The first of my school friends to apply for a part-time job returned from his interview successful, but armed with reports of a nerve-wracking interview process. Alongside a group of other hopeful applicants he had been asked: ‘If you were a biscuit, what kind of biscuit would you be?’
At the time, it seemed vaguely ridiculous but ultimately, terrifying. I found myself frantically wondering, what kind of biscuit am I? What characteristics do I share with a mint slice? Would a wagon wheel demonstrate my varied skill-set?
Now as a recruiter, who spends much of the day interviewing candidates, I can confirm that asking someone what kind of biscuit they are is more than vaguely ridiculous – and not just because biscuits have no conceivable hireable qualities.
Having spent the last 6 months honing my own interview techniques, I was prompted to reminisce on some of my own experiences and reflect on what helps to make an excellent interview.
Here’s a couple of things I’ve learnt:
Interviews don’t have to be terrifying to be effective
The two best interviews I’ve personally had shared a number of important similarities:
- The hiring manager was prepared, relaxed and conversational from the get-go
- I was encouraged to give examples when discussing my skills, competencies and achievements
- They were not at all terrifying
An interview really needn’t be overly formal or intimidating. In fact, by using the first few minutes of the interview to get acquainted my interviewers allowed me to move past my nerves and focus on communicating clearly and effectively.
When your interview becomes a conversation, you’re better able to express the points you need to put across; it gives the interviewer a real sense of who you are, what motivates you and what you’ll actually be like to work with.
A fully prepared candidate is the best kind of candidate
A better prepared candidate will give a better interview. Interviews should not be seen solely as an opportunity to put a candidate ‘on the spot’ or ‘see how they react under pressure’.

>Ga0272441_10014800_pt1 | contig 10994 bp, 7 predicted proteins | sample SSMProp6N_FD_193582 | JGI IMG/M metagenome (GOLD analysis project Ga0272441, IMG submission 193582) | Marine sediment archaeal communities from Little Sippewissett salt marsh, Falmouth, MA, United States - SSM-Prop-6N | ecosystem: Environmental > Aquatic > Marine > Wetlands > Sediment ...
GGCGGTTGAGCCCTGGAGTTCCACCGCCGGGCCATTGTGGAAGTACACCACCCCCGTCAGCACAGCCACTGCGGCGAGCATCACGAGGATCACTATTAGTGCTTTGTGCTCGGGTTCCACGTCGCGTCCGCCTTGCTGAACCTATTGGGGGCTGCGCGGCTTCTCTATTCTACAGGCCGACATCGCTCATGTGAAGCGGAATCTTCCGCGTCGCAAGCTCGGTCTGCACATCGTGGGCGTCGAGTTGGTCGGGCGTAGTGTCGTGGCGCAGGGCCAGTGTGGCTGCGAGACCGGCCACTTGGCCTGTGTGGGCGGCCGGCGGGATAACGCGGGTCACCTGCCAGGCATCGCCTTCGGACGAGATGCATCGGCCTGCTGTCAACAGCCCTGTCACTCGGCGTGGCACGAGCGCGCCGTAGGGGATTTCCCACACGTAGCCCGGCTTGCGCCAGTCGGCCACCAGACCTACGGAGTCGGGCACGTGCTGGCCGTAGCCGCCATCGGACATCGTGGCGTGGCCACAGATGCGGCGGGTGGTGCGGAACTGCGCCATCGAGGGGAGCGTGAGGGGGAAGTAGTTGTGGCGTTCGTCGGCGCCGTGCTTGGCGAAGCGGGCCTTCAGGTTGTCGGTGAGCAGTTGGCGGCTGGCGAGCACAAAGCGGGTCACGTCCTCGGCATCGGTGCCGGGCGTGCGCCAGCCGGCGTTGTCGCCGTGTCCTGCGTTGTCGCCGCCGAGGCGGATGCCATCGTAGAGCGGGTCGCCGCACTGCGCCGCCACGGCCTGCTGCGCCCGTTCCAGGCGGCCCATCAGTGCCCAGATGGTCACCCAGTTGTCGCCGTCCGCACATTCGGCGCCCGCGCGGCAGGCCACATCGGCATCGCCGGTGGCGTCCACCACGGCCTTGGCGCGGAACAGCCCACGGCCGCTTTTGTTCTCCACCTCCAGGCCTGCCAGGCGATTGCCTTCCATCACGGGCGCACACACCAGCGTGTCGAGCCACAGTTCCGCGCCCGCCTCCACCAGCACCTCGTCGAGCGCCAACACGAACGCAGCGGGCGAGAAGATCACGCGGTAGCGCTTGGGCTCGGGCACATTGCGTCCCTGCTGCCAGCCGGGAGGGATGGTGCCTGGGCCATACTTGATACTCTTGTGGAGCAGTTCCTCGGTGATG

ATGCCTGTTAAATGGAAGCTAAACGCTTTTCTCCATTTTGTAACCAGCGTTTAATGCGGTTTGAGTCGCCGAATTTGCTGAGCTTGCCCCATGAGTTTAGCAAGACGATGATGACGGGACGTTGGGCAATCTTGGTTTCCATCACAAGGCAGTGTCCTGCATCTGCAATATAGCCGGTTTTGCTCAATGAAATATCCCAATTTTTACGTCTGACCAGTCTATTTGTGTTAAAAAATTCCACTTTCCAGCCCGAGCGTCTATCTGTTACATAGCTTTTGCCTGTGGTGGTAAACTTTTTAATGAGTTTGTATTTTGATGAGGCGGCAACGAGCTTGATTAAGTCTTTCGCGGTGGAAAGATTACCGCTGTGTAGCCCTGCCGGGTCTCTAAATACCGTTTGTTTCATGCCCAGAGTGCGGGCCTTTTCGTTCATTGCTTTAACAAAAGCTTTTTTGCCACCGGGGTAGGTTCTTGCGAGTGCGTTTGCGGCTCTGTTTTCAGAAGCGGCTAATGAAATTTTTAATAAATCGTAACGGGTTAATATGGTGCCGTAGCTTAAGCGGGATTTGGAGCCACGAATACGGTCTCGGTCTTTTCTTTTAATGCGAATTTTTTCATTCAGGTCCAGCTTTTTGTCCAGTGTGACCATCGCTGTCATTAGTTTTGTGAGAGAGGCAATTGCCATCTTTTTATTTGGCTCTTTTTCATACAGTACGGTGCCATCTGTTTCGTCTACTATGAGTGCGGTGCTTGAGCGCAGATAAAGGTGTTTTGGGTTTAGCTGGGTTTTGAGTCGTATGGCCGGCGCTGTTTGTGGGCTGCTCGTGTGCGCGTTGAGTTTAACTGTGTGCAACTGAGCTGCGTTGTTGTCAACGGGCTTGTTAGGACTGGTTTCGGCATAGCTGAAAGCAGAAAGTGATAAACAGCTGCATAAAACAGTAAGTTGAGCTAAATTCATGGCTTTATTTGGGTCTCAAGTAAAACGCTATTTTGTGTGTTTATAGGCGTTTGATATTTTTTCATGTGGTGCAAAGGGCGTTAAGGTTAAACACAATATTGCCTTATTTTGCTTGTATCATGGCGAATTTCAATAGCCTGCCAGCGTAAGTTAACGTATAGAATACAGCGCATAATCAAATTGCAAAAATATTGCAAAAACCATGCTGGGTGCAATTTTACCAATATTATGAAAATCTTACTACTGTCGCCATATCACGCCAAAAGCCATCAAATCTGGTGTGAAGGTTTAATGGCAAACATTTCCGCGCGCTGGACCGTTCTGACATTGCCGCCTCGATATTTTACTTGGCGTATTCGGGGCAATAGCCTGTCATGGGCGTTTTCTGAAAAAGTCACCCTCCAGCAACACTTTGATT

Of course, you don’t want to give your candidate all the answers but even a heads up as to your company’s interview style can do a lot to relieve nerves and set expectations.
Some ways to prepare your candidate:
- Provide a full position description in advance
- Explain who they’ll be meeting with
- Briefly describe the interview set up – formal or informal? Structured or conversational?
- Provide a brief agenda on what you’ll be covering
Giving candidates an opportunity to properly prepare means hiring managers can set high expectations, interviews are streamlined and you’ll get the best out of your candidate.
Poor communication during the interview process can leave candidates frustrated or disgruntled which will ultimately damage your brand.
Be open and forthcoming about remuneration details
More than once I’ve had to ask for explicit salary details during an interview. Given that salary and benefits are the reason we seek employment to begin with, there is nothing to lose by being transparent about the remuneration details. Relationship building with a new employee starts at the first interview and a disregard or sense of awkwardness around this subject will quickly lose a candidate’s trust and respect.
Obviously, as a candidate, you have no control over how your interview will be run, but a great interview is a taste of what’s to come once you have a position within the company. So, if being asked to compare yourself to a biscuit is as good as it gets, the job probably won’t be your cup of tea.
By Claudia Bellwood, Temp Consultant, Rusher Rogers
For more musings from Claudia, you can read our blog here.